After waking up from being stunned, the two warriors come to their senses and realize that the Klingon Empire is not ready for the Sword of Kahless to be returned. They reluctantly decide to beam it into space from the Runabout. Kor comments that it may be lost for another thousand years. Worf's last line is a very appropriate and poignant closing for this adventure: "When it is destined to be found, it will be." The final shot of the sword floating away in space is also a particularly nice touch.

Hans Beimler's teleplay is an illustration of fine storytelling and memorable flourishes. This kind of vehicle is perfect for Worf. It deals with the honor and adventure qualities that best distinguished his character on TNG. In addition, there are also some genuine character-building scenes for him here. It's the first episode since the season opener that really gives him a worthy story, and Michael Dorn turns in a strong performance.

One last thought: It seems only Klingons in the Star Trek universe get the chance to experience adventurous legends and myths. Has the Federation become so dry?

Previous episode: Starship Down
Next episode: Our Man Bashir

◄ Season Index

44 comments on this review

Nic
Sun, May 3, 2009, 8:30pm (UTC -6)
I hated this episode! It started out very promising... I have seen all four Indiana Jones movies and the connection did not even occur to me. It started out very promising, with ideas of changing the Empire for the better and improving relations between Federation and Cardassia, but after three neverending acts of wandering through caves squabbling about Klingon values, they decide to abandon the sowrd in SPACE. And Why? Because it wasn't their "destiny" to find it. In other words, this episode will have no consequences on the rest of the series, which is something DS9 usually takes pride in.
Destructor
Tue, Jul 14, 2009, 7:36pm (UTC -6)
Yeah, wasn't impressed, didn't get much out of it. Amazed the J-dawg gave it 3.5 stars, that implies a near-classic episode, instead of a big snore-fest.
PM
Tue, Jul 21, 2009, 2:18pm (UTC -6)
Funny you mention the mystical powers of the sword. The writers intended for the sword to have no powers, and it was just Worf and Kor's nature to turn against one another over it. But apparently that doesn't come across. Anyway, I give the episode 3 stars for adventure, even if it winds up meaning next to nothing.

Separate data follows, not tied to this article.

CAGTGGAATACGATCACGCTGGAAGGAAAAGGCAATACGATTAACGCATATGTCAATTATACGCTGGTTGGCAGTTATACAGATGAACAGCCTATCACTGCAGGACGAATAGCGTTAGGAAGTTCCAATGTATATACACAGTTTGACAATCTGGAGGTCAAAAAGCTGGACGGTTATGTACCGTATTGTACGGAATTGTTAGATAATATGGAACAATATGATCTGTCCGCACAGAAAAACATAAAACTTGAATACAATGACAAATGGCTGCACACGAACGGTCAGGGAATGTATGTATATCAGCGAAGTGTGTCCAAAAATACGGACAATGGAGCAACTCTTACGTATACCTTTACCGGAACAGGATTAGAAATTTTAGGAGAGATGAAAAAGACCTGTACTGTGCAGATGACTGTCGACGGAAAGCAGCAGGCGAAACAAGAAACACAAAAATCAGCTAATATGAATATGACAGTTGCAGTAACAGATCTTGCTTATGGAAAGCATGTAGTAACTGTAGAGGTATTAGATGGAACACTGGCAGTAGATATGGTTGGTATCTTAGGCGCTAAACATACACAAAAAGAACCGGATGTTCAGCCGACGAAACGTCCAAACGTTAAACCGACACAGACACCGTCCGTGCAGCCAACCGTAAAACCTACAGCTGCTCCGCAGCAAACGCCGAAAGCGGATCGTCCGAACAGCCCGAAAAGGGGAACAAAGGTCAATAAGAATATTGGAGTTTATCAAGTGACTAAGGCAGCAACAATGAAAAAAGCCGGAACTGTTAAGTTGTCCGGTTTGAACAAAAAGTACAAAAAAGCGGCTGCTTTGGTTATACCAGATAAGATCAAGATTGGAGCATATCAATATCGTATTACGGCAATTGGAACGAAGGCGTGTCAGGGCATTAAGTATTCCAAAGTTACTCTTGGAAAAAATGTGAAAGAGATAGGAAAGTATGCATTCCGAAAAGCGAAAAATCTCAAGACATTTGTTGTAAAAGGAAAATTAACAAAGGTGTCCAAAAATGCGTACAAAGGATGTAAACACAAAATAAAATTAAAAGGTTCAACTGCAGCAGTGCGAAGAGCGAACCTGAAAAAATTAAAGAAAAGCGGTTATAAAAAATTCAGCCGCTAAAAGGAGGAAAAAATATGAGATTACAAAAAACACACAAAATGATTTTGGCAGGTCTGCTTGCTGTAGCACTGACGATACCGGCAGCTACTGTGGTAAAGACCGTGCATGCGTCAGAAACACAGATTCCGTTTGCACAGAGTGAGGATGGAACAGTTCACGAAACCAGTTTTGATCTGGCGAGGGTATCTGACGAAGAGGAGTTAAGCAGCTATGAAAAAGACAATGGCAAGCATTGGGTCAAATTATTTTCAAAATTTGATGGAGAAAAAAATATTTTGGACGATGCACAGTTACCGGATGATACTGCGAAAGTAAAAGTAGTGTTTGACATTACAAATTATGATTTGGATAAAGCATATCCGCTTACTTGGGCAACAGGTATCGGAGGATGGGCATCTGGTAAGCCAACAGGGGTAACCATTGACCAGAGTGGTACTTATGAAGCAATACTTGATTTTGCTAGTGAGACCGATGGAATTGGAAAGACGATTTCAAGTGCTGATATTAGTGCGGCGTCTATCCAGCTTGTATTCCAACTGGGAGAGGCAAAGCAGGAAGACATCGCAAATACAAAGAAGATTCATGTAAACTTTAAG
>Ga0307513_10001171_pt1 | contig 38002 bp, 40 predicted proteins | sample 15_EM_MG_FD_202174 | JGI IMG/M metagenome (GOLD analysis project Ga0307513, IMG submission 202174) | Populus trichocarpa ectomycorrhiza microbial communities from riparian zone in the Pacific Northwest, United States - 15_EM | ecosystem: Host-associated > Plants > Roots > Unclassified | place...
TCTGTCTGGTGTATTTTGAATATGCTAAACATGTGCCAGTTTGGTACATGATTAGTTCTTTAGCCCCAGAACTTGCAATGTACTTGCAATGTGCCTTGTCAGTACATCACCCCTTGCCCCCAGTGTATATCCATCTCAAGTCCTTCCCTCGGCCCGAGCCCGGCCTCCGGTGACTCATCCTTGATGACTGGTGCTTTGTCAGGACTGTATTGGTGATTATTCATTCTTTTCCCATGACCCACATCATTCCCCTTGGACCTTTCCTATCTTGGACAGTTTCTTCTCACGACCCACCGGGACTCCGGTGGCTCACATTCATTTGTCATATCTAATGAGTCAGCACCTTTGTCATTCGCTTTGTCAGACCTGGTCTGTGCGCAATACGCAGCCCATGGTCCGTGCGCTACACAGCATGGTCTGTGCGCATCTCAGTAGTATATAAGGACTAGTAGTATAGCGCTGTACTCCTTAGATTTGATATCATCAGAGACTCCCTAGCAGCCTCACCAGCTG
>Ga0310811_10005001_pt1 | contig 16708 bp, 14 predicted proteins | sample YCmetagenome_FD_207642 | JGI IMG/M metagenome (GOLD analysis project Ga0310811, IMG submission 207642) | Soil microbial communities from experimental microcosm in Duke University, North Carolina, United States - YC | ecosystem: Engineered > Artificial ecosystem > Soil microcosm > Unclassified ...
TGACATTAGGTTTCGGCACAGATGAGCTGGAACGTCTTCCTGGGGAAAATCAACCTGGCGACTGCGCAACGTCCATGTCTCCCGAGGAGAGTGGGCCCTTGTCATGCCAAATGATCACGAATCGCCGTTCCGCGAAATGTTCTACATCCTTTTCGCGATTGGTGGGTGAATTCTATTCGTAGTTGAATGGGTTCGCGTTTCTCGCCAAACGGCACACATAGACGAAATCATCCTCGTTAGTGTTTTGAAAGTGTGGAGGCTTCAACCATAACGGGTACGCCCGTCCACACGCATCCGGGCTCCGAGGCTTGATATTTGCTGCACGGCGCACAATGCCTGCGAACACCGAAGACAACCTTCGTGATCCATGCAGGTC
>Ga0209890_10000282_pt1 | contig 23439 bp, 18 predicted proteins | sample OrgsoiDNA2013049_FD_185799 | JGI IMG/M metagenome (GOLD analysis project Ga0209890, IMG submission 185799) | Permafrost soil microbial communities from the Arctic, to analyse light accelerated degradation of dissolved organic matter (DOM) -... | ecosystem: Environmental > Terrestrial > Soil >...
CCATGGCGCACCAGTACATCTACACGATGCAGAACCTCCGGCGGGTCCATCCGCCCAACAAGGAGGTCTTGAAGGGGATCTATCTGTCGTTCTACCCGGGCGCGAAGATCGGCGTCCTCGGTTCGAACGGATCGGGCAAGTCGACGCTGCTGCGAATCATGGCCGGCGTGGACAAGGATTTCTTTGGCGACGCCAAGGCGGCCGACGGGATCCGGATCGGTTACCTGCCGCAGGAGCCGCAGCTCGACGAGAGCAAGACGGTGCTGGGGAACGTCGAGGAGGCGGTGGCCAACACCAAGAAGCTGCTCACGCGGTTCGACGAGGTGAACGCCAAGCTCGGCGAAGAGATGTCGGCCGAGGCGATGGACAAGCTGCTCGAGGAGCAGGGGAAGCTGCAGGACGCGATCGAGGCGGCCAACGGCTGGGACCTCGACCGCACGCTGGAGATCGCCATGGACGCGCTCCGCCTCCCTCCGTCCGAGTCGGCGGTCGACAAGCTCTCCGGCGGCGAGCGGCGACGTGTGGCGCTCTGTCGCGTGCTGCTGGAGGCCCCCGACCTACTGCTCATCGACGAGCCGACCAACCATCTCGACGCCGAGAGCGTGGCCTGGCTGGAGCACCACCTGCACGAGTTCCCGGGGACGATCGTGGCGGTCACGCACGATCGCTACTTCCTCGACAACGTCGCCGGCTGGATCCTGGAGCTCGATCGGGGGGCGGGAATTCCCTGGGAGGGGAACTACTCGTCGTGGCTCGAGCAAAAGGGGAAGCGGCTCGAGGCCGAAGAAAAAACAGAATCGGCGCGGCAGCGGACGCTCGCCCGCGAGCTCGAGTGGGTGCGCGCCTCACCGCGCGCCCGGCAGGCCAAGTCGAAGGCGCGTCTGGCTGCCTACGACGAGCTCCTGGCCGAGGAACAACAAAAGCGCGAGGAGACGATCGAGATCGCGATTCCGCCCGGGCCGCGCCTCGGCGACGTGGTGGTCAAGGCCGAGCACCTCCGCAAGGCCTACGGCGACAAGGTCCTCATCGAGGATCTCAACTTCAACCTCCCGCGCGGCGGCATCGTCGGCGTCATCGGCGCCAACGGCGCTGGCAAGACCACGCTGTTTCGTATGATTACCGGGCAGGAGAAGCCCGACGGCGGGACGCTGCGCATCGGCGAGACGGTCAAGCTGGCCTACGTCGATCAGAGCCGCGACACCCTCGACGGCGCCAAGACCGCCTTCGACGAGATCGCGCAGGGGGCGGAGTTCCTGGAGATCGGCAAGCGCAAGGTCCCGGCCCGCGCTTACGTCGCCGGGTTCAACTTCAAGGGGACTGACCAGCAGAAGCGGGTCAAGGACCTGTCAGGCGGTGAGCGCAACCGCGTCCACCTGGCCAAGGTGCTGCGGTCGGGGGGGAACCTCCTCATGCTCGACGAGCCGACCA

Patrick4President
Wed, Dec 9, 2009, 12:12am (UTC -6)
Erm.... no. Didn't like this one too much. I don't think that the sword is supposed to have some sort of mystical curse to it. It just represents great power to the Klingon characters in the episode. I don't like the characterization of Worf here one bit. We know him as a noble man. Here he comes across as having a messiah complex.

Also, the plot has way too many holes to be taken seriously. I mean, it isn't extremely bad, but not excactly good either. I did like Colicos' performance somewhat, but it wasn't a masterpiece either. Other than that, the episode feels way too standard to impress in any way. I would give it 2 stars.
Latex Zebra
Wed, May 19, 2010, 8:59am (UTC -6)
I loved this episode. The quote Jammer used is one of many humorous moments in this episode but that one made me proper lol!
conroy
Sat, Jul 3, 2010, 3:19am (UTC -6)
Just watched the episode again, and enjoyed it.

Yes, the Federation has become that dry. It is a reflection of their audience. It seems to me that Star Trek fans generally aren't people of great literature, culture, or even sociology.

There is no room for mythology, character development in stories that do not further the big picture of the series. There is no adventure. If it does not fit in their limited scope of enlightened humanism, it is shunned and despised. As Edington once described, the Federation is just like the Borg, pnly more more deceitful and deceptive.

In the other timeline from "Yesterday's Enterprise" it took nearly 20 years for the Klingons to bring the Federation to its knees.

Damn... they must not have been serious about detroying the Federation. Long live the Empire!

Jacobian Tee Teetertotter the Third :)
Wed, Feb 1, 2012, 1:29am (UTC -6)
I cannot believe worf would kill that old kingon, how fucking selfish is that? Man I lost alot of respect for him there because i would have let go assuming there was a ledge there. Man i hate Worf now.
Tom
Fri, Apr 27, 2012, 8:24pm (UTC -6)
I love that episode. Worf , Dax and Kor in a raiders of the lost ark in space type of adventure was so fun to watch.
Laroquod
Tue, Jun 12, 2012, 7:44am (UTC -6)
I agree with the Jacobian. This episode seems intent on destroying all of the goodwill previously built up toward Worf. According to Memory Alpha, the fans wanted to believe that the sword had some magical evil influence so they wouldn't have to believe that Worf could be such a coward as to try to trick Kor into falling to his death, and the writer and producer of this episode felt they had failed in their mission to get the fans to accept that Worf really is that much of a politically ambitious craven schemer in his heart. This is 180 degrees reversed from what the character has always been. The fact that they were surprised and disappointed that the fans couldn't accept this turn shows that they completely failed to understand this character they had borrowed. I feel that this treatment Worf sealed the show's fate, ratings-wise, but that is just a theory based on my personal feelings (but I believe they are widely shared among Star Trek fans of that era -- Worf does not underhandedly try to assassinate anyone for personal gain: PERIOD).